it was NOT JUST the use of the "n" word at all. it was that it was intended to be used as an insult. that the heckler deserved to be removed because he was a nigger and because the nigger was interrupting "the" white man. and "hanging upside down"? that's lynching he's talking about, as though this were a common type of thing to say, a commonplace insult.

    i don't care about his use of the "n" word. i think his unabashed -- and wow, old school -- racism came out in other ways.

    his apology only reinforced how out of touch he is.

    regardless of motive, it was shameful.

  13. uh...yeah. Jester - it's the intent, more than the word. Racism is clearly not something you just "evolve" past.

  14. I don't think I'm missing any point here... I just think the whole situation has been blown completely out of proportion.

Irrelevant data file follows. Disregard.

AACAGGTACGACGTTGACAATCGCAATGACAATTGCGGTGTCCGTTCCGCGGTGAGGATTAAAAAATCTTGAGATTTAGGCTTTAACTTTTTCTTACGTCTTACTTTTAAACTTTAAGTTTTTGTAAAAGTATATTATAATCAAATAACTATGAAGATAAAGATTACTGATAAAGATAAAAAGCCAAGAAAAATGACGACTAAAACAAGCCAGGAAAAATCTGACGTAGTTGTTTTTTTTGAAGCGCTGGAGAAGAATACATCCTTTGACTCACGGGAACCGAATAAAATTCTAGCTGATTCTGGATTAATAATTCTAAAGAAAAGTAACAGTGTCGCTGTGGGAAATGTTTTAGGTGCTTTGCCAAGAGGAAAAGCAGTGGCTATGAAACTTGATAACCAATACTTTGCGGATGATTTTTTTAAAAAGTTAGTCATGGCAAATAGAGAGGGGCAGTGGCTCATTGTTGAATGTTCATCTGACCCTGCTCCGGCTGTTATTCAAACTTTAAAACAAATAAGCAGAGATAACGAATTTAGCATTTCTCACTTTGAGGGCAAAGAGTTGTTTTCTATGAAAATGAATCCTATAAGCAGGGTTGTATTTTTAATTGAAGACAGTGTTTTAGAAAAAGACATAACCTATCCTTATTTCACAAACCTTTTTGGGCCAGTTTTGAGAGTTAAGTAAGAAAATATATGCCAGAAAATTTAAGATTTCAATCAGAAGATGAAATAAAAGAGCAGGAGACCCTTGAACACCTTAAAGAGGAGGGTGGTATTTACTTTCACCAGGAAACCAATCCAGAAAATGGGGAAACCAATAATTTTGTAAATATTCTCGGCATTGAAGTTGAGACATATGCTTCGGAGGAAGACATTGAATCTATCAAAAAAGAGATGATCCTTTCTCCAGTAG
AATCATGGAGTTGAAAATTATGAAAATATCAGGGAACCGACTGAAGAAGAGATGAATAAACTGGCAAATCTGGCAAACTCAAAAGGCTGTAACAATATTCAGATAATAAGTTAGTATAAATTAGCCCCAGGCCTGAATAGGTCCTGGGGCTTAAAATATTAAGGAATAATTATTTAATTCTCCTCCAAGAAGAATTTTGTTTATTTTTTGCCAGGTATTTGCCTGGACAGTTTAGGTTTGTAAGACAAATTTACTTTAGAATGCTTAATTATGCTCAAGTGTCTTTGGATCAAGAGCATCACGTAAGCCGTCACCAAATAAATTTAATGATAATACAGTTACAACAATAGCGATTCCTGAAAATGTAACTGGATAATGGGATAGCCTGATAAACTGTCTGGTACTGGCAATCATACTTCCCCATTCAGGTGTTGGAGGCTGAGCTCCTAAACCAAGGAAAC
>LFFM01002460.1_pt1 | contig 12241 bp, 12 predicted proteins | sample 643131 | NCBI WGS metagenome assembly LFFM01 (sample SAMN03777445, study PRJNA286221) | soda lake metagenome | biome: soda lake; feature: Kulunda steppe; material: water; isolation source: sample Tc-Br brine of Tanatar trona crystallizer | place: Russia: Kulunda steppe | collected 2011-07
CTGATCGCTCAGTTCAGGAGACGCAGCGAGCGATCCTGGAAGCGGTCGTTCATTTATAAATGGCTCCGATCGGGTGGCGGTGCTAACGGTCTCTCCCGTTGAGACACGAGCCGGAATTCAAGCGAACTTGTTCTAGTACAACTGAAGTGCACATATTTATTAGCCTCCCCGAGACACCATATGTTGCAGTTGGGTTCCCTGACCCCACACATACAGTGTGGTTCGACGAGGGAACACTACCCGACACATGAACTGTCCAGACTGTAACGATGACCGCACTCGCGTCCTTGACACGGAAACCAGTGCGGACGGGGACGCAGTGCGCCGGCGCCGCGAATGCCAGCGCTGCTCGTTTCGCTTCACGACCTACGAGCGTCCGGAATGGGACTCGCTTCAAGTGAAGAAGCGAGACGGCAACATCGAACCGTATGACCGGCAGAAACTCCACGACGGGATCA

A 'washed up' comic making controversial (racist) statements on stage in response to a heckler versus a hugely successful actor/director whose last film blames the Jews for the death of Christ making anti-Semitic declarations to law enforcement.

    Why is it surprising? Why is it news?

  15. I think the difference, Jester, is that while the suffering of Jews throughout history has been vast, Christ as the son of God is a belief based on faith - whereas the suffering of African Americans throughout this country's history is based entirely on fact, and has nothing to do with a religious "myth" that isn't shared by most of the world.

  16. Serrephim - I wasn't debating the suffering of Jews versus the suffering of African Americans. I don't think there's a scale for suffering, or if there is, it's not something to think about.

    I was debating the media frenzy created over washed out comedic actor versus big time Hollywood actor/director.

    And meanwhile, THIS is what makes the news when there are so many IMPORTANT stories that get no air time. October was the deadliest month in Iraq. Halliburton, the price of gasoline, Kevin and Britney's sex tape. You know... the important stuff.